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Re: Unstable EPEL? (frequent package updates)



Felix Schwarz wrote:
Hi,

in the past few months there were quite a few packages in EPEL
which got version updates. This has come to a point where I
seriously doubt my understanding of the EPEL policy.

Rahul Sundaram wrote [1]:
"The simple rule: Don't release an update unless absolutely necessary.
This is to avoid regressions."

This was exactly my understanding of how package updates should be
done in EPEL.

But obviously other packagers don't see this policy so strictly - or
maybe I'm just too blind to find important information why all these
updates were absolutely necessary.

I'd like to give my opinion on this. I've pretty much been a Red Hat user since MKLinux DR3 (based on RH 5.1) - RH 6.1 was my first i386 distribution.

Back then, Linux was just beginning to emerge, getting the latest software was always a bonus because it was leaps and bounds ahead of the rest.

I really liked Red Hat 8 once the first set of major bugs was fixed, but jumped on the Fedora bandwagon because there were still extremely exciting things happening with each new release.

Maybe part of it is because I'm older now than I was back then, but honestly, I'm not as gung ho about having the freshest releases of software as I use to be. In my opinion, OSS has matured to the point where as a *desktop user* I would rather have a slighly older release that is stable than a fresh release with new features and new bugs. For example, for whatever reasons - evolution in Fedora 8 was unusable to me, it had some cool new stuff but it had some major issues, particularly with my laptop, which was a slow low memory machine.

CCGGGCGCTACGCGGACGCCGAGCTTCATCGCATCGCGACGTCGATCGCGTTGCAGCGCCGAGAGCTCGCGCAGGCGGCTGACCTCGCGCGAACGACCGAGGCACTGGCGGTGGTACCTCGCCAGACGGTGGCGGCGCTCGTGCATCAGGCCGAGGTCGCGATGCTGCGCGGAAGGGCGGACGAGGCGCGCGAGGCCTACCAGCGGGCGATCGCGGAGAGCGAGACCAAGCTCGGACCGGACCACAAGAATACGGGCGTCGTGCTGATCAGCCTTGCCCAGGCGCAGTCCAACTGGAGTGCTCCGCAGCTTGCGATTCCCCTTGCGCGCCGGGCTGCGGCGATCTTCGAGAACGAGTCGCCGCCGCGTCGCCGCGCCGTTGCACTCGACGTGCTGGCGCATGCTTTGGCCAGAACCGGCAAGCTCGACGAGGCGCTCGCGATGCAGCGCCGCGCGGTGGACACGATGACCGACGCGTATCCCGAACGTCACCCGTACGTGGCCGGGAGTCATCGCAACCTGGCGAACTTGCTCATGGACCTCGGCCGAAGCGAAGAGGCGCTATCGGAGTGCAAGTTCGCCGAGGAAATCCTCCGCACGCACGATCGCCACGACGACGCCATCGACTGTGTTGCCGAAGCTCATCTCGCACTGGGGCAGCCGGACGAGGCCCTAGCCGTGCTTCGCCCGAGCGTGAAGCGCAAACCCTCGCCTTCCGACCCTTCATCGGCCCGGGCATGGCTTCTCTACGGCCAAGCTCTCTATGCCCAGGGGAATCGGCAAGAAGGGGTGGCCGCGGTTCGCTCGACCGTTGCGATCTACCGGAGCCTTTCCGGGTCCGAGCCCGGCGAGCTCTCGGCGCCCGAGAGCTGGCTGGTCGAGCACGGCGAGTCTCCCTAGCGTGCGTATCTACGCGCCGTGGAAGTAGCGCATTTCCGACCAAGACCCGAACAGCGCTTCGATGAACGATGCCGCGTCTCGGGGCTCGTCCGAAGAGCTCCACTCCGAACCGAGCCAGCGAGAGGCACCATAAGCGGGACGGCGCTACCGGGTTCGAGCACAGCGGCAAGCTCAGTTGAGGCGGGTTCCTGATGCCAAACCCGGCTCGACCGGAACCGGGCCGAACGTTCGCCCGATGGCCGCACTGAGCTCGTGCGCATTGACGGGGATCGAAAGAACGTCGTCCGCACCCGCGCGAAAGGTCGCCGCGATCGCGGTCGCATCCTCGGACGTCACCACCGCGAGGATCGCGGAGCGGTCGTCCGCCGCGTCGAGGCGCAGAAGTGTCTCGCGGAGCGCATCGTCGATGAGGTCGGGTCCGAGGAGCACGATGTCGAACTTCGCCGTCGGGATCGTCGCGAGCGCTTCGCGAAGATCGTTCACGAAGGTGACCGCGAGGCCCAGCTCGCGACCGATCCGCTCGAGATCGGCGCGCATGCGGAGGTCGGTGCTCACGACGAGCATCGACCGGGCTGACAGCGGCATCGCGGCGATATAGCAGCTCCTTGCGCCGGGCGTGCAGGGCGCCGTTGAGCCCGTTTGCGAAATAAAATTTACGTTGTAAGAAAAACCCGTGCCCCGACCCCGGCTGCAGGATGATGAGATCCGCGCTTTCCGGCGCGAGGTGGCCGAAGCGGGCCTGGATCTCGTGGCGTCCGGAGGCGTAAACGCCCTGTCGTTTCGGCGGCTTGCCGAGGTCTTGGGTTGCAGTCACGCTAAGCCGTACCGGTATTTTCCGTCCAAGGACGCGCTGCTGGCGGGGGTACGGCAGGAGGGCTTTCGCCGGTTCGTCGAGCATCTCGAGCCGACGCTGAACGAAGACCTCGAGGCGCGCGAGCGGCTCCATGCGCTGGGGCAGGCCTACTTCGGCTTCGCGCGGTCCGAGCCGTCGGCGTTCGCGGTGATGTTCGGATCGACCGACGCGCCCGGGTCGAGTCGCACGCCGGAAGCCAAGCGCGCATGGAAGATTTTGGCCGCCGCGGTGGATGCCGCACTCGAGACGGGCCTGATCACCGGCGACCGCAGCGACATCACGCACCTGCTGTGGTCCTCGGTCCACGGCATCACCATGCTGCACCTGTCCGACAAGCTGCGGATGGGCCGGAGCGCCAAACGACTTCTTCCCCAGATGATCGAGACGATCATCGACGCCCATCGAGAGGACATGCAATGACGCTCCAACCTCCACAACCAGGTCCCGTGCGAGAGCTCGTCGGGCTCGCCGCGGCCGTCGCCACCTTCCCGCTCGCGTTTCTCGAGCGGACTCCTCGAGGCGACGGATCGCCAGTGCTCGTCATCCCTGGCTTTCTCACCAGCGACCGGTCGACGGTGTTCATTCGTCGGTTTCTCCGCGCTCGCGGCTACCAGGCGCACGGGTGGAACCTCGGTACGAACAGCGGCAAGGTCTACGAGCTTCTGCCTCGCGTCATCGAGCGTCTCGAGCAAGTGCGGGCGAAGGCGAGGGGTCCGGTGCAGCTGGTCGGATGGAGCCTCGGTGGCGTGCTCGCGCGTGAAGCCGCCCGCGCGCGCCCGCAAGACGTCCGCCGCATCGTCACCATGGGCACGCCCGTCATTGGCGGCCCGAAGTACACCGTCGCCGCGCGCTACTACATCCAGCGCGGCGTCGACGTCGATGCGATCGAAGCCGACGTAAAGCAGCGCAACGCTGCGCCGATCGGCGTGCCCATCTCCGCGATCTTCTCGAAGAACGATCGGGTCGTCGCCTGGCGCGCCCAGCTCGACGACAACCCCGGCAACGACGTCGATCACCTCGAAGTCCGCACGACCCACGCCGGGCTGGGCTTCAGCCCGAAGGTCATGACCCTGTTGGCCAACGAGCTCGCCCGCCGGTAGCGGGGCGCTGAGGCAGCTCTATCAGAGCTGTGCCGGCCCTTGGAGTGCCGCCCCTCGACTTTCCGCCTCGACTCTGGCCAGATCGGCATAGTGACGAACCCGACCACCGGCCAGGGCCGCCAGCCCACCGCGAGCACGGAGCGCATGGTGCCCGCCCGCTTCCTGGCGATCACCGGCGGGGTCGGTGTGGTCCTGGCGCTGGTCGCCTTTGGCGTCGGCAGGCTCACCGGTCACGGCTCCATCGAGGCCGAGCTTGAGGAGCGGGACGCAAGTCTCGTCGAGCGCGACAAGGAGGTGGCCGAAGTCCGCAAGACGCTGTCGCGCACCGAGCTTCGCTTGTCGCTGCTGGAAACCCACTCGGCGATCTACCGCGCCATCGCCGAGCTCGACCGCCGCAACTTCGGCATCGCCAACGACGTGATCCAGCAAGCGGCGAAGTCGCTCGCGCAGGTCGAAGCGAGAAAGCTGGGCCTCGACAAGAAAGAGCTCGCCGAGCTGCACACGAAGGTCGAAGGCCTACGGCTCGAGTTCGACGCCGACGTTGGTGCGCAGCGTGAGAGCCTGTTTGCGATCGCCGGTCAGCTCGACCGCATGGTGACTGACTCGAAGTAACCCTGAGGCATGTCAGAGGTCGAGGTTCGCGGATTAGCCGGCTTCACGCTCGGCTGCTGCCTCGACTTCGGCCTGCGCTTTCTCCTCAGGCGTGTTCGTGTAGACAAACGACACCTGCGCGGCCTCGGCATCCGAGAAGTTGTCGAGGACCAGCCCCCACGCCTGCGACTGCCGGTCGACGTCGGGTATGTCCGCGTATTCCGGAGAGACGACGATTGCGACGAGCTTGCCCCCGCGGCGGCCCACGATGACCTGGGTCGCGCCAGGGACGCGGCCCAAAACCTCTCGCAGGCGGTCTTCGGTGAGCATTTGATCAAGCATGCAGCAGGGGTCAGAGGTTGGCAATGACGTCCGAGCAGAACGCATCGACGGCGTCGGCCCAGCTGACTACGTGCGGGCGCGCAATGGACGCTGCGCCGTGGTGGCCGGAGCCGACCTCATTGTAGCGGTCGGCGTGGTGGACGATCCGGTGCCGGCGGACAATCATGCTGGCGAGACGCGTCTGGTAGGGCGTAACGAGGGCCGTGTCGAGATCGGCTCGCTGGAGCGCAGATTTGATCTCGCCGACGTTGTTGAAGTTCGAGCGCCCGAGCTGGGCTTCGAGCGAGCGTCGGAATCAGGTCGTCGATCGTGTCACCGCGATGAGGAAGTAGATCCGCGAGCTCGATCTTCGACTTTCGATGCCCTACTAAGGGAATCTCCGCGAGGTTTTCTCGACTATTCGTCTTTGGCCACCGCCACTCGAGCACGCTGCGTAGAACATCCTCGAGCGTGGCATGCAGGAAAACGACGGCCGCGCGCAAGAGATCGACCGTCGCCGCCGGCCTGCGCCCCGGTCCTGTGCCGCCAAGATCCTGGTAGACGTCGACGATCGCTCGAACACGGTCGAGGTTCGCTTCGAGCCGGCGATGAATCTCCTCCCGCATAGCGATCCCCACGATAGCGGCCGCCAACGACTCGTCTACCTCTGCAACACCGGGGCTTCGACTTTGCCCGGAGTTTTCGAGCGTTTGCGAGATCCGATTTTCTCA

There are a few exceptions. I do think RHEL is justified in moving Firefox to FF3. The reason is twofold -

1) Firefox has a huge codebase. It would take extreme amount of man power to continue to maintain FF 1.x without upstream.

2) The web evolves quickly, and a browser must keep in touch with modern web innovations, particularly in the area of javascript and CSS implementation.

I think RHEL moving to modern Firefox was the right decision.
For most other software though, my opinion - if you want to run the latest versions, use Fedora. That's not what RHEL/CentOS are for.

At this point - there is enough functionallity in desktop apps to have an extremely usable desktop system with apps that are not the latest and greatest. RHEL should provide a stable desktop without introducing the new bugs and new quirks that come with new software.

That's my 2 cents on the issue.


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